Ten years ago I broke both my hips, and I won’t ever forget it.
Riding everyday now I have constant pain that won’t go, and that I have learned to work around.
The problem we face, or most of us face, is learning to put our memories behind us and start again.
Learning to tell ourselves, that the me I am today, is not the same me that I had yesterday, and therefore the pains that were there before, might not be anything to do with what I am feeling now, or what I will feel tomorrow.
This is true of everything in life.
If we are always expecting things to happen, we create a channel that might not only allow those things to happen, but also prevent the good things from happening also.
A person can become so used to feeling down, that they don’t realise the times when they are feeling good.
A person can hate the rain so much, that they miss the beauty of it, or that wonderful smell right before it, when the world seems fresh and new.
Sometimes the ability to clear our minds, and think on the moment, is just the cure we need.
Imagine you have a headache, and you say to your friend “I have a headache!”.
An hour later, your friend turns to you and says, “Do you still leave a headache?”
You suddenly think, “Do I” and realise you do, but if the friend had not asked, would you have remembered?, and if you didn’t remember, would the headache have possibly become part of the past?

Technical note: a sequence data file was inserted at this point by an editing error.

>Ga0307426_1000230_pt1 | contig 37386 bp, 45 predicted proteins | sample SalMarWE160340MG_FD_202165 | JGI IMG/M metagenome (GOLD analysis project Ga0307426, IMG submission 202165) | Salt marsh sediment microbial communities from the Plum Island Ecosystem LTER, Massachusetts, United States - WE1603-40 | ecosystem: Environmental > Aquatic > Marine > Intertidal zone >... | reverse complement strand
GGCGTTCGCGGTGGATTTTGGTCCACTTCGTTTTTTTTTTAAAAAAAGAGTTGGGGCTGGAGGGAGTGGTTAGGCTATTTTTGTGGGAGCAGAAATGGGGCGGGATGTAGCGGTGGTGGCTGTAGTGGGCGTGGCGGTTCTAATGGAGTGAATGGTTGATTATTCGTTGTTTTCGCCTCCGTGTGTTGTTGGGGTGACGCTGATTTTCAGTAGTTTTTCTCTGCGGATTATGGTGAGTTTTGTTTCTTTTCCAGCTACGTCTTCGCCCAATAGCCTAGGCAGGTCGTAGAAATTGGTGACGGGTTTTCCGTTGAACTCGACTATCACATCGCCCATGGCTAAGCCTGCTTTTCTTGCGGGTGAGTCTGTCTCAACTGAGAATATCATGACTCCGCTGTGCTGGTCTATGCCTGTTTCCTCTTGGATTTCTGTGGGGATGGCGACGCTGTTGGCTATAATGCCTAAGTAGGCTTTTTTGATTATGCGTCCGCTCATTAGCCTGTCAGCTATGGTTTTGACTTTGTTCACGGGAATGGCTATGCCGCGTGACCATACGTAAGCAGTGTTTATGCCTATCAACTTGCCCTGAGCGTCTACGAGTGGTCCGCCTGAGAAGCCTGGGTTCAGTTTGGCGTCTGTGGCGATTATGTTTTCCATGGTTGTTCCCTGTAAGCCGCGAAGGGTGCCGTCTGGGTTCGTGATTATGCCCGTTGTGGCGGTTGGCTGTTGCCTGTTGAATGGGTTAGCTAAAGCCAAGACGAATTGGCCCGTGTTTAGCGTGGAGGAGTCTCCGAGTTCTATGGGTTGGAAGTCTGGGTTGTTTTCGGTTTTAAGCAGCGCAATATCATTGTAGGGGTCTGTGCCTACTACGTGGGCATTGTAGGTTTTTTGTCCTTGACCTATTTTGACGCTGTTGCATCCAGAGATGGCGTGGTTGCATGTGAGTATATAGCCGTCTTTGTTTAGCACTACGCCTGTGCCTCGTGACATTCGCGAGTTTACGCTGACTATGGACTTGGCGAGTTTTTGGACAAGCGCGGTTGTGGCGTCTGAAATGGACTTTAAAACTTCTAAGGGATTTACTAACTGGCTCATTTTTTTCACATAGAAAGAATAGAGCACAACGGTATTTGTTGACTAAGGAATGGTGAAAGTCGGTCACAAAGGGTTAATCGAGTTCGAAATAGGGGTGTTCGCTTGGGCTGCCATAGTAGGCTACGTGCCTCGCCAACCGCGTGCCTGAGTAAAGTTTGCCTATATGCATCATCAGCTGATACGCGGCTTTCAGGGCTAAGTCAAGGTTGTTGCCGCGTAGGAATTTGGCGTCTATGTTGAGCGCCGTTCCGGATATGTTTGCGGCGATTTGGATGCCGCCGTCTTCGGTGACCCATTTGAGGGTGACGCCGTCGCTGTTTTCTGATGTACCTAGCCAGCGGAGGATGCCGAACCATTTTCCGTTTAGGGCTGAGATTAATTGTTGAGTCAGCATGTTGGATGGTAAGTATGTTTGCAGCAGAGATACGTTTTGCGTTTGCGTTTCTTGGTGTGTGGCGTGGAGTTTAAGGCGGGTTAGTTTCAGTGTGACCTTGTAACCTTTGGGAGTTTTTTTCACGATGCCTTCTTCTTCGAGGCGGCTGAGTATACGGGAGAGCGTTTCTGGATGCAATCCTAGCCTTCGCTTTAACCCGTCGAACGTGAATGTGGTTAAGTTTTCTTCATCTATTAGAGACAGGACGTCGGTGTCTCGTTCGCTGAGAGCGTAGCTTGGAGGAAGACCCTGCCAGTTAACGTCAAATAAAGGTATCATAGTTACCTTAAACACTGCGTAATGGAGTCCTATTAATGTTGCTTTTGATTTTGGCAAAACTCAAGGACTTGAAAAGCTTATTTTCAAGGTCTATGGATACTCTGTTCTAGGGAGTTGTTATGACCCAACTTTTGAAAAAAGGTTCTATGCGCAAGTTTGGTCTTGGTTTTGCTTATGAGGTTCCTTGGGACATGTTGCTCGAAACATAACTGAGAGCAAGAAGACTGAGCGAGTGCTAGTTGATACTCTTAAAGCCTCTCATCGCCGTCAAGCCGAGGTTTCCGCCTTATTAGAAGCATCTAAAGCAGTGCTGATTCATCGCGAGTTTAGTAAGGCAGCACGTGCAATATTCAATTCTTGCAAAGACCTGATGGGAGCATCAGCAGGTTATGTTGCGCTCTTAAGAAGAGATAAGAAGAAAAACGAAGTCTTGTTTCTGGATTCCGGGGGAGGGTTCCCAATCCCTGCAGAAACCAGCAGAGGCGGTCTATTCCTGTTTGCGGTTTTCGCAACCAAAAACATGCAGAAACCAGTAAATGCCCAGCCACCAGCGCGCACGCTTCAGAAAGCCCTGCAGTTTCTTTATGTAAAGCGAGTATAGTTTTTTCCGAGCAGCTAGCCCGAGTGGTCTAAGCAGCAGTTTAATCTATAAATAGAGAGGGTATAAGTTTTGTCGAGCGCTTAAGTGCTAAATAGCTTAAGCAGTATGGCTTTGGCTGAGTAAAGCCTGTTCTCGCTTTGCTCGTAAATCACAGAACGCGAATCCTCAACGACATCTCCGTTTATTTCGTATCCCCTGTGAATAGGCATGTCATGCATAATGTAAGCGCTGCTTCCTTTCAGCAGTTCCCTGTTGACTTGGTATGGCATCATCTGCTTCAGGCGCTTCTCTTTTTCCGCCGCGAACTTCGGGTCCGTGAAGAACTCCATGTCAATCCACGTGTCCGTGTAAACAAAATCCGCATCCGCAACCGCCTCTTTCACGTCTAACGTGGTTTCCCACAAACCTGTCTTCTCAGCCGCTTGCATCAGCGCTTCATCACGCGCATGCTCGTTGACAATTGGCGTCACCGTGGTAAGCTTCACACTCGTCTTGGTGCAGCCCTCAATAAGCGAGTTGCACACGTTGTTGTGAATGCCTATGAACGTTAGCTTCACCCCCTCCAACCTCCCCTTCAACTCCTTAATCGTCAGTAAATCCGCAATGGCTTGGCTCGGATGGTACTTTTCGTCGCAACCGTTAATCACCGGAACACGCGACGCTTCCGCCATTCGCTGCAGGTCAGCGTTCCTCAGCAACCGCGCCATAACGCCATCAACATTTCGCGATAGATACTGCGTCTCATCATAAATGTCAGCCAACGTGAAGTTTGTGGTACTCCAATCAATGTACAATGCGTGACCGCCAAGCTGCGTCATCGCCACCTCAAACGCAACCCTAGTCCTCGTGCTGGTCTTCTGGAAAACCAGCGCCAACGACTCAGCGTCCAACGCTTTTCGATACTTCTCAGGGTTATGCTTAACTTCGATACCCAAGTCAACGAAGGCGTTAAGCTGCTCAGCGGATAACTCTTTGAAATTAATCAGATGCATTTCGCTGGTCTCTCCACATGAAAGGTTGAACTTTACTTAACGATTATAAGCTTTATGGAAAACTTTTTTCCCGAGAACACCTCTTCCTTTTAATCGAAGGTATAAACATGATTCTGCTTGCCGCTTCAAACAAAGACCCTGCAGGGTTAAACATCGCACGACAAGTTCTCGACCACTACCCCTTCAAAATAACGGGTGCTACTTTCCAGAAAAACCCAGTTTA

How do we train ourselves not to be influenced by what went before, and to just feel what is happening to us, right this very instant?
How do I retrain my brain to forget what happened to my hip, and work everyday with the body I have now?
Then, instead of thinking how is my sore hip? I can think how am I feeling today? And therefore open up the amazing possibility that perhaps I won’t notice my hip at all.
If your horse is scared of the chair, and you come out on the arena, and remember his reaction, and so wait for him to react, he is of course going to remember also, and so be scared again.
If you can remove that thought, or that memory from your head, and enter the arena fresh, perhaps he will also forget about the chair, that was so threatening yesterday.
As a rider we learn to use our bodies in order to influence our horse, and we can of course be put into positions that may cause us some aches and pains.
The problem is when we know a pain is there, and we enter the arena thinking about the pain and how it was yesterday, then we already set up our brain to focus on that pain, and therefore make it loud.
Training ourselves to start each day fresh, each moment, each feeling, each thought, takes a lot of practice, and isn’t something that just happens.
Our natural process is to associate everything with how we felt, instead of how we are feeling.
Learning to ride out onto the arena each day and ask, “What do I feel today?”, without any thoughts, or memories, or connotations, is very difficult to do.
Applying this in our lives, takes practice, but it might just allow us to see people as they are, not how we expect them to be.
Then, eventually, perhaps we can be the person we are today, and not the person we think we should be.
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